Rights advocates call for probe on electronic IDs

PRIVACY CONCERNS::The new ID cards would increase government monitoring of civilians, intrude on privacy and could endanger national security, rights groups said

By Jason Pan  /  Staff reporter

Wed, Sep 11, 2019 - Page 2

The Taiwan Association for Human Rights (TAHR) and the Judicial Reform Foundation (JRF) yesterday called on the Control Yuan to investigate a government plan to start issuing national electronic identification cards (eID) next year, saying they constitute invasion of privacy.

The Ministry of the Interior had pushed the eID scheme without any legal basis or assessing its impact on personal privacy, and keeping the public in the dark about the NT$3.3 billion (US$105.7 million) tender for the project, association secretary-general Chiu E-ling (邱伊翎) said.

The eID would become a tool for the government to track all aspects of people’s daily lives, spurring tighter control and pervasive monitoring of society, and undermining national security if eID data are hacked or leaked, Chiu said.

The ministry expects to start issuing the new ID, which has an embedded electronic chip for storing digital personal information, in October next year.

The government did not hold a public hearing to discuss and monitor the program, Chiu said, adding that officials in charge had worked to cover up many questionable and contentious aspects of the scheme.

“The Constitution upholds the right to personal privacy and against unauthorized collection of personal data,” foundation executive and attorney Lin Yu-teng (林煜騰) said. “However, the government is working to gather all personal information and embed it in a chip on a card.”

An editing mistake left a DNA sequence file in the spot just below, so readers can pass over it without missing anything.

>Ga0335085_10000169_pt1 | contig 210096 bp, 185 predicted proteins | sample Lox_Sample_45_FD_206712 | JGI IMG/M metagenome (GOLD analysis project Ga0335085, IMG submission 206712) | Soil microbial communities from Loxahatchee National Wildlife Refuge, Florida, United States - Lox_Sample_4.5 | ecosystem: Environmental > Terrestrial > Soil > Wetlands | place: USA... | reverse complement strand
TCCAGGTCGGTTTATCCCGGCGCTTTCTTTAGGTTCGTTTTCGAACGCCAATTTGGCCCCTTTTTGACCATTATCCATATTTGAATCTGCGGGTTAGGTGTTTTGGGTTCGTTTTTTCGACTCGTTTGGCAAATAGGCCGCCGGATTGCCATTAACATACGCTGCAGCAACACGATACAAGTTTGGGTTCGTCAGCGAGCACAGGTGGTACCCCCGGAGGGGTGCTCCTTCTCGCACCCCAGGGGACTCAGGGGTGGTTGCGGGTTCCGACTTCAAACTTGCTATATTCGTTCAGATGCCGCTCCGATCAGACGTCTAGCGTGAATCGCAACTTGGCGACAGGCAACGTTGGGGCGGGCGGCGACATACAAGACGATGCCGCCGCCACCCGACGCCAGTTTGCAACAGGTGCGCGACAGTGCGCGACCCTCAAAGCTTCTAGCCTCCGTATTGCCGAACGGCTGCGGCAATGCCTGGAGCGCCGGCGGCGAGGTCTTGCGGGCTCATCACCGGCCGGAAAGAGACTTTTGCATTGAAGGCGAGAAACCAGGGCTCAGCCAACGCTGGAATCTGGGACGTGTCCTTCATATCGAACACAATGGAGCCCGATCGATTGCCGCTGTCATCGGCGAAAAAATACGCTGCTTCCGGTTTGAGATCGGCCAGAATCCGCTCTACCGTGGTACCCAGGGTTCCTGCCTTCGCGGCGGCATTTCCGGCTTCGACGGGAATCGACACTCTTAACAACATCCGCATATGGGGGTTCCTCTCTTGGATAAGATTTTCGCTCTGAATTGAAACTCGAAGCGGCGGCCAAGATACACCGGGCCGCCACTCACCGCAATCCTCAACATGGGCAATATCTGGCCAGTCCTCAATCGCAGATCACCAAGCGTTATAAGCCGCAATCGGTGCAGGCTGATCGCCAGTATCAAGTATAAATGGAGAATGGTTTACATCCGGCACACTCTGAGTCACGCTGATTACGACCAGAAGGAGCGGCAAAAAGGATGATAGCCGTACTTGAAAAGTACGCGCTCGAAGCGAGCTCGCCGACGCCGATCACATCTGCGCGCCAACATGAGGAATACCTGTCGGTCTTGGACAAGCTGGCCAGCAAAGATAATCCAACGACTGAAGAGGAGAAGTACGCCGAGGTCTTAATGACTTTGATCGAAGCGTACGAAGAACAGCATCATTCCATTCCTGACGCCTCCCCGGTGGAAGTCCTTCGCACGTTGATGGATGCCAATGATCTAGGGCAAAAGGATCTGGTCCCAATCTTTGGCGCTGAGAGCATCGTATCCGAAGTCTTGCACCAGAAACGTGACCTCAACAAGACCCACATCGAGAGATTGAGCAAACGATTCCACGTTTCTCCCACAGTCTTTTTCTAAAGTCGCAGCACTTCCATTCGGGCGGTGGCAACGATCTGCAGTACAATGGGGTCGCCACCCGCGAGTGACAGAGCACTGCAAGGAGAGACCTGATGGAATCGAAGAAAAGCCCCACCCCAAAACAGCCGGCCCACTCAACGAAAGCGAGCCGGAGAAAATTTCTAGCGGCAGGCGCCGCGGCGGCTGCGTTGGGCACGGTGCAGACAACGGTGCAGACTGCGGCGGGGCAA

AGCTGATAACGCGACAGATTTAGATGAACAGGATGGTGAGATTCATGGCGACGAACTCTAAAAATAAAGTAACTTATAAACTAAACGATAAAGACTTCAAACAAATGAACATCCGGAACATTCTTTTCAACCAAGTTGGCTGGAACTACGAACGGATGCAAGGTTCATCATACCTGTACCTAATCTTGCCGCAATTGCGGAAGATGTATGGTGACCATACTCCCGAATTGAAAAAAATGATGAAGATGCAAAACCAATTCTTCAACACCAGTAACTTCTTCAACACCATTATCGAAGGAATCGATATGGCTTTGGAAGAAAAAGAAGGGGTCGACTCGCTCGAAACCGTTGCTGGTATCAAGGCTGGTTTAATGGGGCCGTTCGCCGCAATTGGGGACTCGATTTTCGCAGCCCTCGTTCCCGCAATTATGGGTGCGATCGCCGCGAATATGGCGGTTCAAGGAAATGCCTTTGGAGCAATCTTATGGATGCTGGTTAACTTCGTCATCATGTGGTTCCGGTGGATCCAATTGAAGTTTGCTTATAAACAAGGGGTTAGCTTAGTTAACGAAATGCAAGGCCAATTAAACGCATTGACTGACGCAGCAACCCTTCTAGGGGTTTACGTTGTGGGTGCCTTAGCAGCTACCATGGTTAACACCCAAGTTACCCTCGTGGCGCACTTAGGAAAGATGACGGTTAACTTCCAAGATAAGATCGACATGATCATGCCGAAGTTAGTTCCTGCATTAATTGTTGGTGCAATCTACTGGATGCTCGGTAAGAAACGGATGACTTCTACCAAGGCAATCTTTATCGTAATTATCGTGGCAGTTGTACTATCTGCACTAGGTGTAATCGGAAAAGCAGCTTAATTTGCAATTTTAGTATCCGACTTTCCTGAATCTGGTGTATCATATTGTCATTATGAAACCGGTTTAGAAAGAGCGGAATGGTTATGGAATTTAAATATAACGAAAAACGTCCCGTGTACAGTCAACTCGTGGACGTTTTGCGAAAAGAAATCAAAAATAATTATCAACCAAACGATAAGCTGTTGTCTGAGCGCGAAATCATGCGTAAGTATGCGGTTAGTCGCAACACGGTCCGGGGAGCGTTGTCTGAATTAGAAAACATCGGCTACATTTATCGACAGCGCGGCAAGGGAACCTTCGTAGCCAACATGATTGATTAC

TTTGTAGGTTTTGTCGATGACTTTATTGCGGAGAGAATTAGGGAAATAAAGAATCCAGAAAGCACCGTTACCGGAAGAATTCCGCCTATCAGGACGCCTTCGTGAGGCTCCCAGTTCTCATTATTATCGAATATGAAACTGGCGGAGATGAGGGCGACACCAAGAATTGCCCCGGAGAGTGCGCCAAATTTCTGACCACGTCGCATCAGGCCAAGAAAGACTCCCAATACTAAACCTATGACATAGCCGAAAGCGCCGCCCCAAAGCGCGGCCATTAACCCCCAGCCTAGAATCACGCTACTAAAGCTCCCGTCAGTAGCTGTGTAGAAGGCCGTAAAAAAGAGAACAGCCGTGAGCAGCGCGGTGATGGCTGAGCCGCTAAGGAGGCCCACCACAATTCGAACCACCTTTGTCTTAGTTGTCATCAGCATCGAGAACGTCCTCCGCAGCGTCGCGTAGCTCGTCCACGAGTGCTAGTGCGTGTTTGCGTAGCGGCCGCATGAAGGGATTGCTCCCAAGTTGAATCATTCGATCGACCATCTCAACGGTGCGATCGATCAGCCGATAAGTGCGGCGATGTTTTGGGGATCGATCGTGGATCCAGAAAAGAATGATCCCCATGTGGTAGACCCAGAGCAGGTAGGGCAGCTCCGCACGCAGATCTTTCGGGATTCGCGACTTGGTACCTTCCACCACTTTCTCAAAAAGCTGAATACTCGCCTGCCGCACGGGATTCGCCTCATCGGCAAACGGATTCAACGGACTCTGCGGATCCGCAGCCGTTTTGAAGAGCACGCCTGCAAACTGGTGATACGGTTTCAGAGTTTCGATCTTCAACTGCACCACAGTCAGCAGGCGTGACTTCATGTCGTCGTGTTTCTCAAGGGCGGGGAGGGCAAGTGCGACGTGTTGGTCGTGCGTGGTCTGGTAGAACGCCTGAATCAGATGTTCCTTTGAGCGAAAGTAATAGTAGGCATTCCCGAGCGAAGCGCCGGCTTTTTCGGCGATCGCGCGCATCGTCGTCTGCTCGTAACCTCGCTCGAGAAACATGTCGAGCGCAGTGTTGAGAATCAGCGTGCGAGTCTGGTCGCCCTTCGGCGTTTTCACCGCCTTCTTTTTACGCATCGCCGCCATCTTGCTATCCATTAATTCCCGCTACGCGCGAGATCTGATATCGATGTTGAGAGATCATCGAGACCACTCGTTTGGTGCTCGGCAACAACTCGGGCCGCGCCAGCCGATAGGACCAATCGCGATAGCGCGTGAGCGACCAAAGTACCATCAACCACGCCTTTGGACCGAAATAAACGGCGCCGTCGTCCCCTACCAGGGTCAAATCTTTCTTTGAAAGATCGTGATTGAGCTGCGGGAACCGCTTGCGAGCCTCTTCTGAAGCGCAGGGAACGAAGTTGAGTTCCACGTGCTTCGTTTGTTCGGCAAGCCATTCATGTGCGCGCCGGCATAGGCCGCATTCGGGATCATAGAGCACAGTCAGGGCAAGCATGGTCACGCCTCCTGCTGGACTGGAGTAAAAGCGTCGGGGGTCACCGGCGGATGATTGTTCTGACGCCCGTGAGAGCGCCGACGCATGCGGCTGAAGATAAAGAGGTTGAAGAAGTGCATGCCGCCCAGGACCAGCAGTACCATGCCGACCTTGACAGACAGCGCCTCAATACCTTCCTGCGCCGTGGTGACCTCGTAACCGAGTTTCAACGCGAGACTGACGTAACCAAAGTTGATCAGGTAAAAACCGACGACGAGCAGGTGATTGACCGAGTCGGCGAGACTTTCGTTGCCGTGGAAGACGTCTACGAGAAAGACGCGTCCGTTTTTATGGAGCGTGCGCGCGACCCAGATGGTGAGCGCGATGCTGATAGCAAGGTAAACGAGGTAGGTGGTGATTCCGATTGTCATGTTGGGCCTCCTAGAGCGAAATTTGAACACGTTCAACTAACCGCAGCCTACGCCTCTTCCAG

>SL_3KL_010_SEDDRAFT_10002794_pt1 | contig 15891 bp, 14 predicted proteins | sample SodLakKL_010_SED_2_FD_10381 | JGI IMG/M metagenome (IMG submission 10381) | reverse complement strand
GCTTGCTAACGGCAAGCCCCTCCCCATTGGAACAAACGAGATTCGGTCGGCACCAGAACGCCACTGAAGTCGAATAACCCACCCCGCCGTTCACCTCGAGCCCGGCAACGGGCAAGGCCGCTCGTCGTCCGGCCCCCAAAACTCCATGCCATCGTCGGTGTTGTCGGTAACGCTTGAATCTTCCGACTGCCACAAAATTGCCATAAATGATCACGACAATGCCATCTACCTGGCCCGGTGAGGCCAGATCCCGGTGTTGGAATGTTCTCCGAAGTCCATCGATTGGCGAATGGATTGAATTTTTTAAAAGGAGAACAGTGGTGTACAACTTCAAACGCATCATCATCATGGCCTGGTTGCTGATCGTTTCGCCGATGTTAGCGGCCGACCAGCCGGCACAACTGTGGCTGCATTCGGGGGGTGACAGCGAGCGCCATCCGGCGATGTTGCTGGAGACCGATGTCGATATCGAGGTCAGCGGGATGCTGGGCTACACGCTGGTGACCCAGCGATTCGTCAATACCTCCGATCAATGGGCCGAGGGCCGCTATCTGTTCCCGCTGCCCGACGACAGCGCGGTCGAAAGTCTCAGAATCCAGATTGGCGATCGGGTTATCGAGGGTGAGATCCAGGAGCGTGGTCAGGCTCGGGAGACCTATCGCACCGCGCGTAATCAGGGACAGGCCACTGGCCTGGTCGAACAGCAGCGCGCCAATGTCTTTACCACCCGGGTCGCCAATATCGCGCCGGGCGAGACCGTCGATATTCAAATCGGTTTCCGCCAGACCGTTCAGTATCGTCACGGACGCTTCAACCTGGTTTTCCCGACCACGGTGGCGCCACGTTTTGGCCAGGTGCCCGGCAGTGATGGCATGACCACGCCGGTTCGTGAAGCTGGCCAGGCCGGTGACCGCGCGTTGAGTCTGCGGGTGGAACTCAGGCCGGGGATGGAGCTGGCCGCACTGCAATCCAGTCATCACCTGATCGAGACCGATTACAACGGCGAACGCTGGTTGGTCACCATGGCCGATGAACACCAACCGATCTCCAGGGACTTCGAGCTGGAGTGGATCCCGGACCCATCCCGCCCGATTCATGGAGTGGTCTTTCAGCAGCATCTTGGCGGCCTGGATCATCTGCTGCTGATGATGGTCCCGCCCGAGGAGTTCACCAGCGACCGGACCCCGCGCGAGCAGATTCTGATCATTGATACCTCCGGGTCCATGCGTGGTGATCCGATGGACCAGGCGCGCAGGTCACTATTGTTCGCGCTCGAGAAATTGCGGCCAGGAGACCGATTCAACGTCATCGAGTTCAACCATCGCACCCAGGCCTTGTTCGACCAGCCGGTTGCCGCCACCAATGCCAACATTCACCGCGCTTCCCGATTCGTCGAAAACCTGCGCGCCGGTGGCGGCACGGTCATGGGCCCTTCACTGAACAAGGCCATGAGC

“This card will be the ‘Trojan horse’ that intrudes on every citizen’s private data. It would be disastrous to national security and impede people’s right to protection and ownership of their personal data,” he said.

The Council of Grand Justices’ Interpretation No. 603 states that the right to privacy is an indispensable fundamental right and is protected by Article 22 of the Constitution, ensuring protection of the right to private information and preventing a person’s intimate life from being infringed upon by others, Lin said.

As the ministry has disregarded people’s rights under the Constitution, the foundation will launch a lawsuit to defend people’s right to privacy and offer legal assistance to those who refuse the new IDs.

While the Household Registration Act (戶籍法) states that ID cards are a requirement for citizens, “it does not say that an embedded electronic chip on an ID is needed, hence, there is no legal basis for such a scheme,” Chiu said.

The ministry yesterday released a statement saying that the new digital card has a legal framework for protection of personal information and strict conditions are in place to limit data use.

Compared with the paper version, it “will offer even better protection of personal information and uphold the right of self-determination of information,” it said.

“The new eID will have the same functions as the current ID for identifying an individual and will contain even less information. It will have a more advanced anti-counterfeiting feature and the electronic chip data will have the added protection of needing a password to access information,” it said.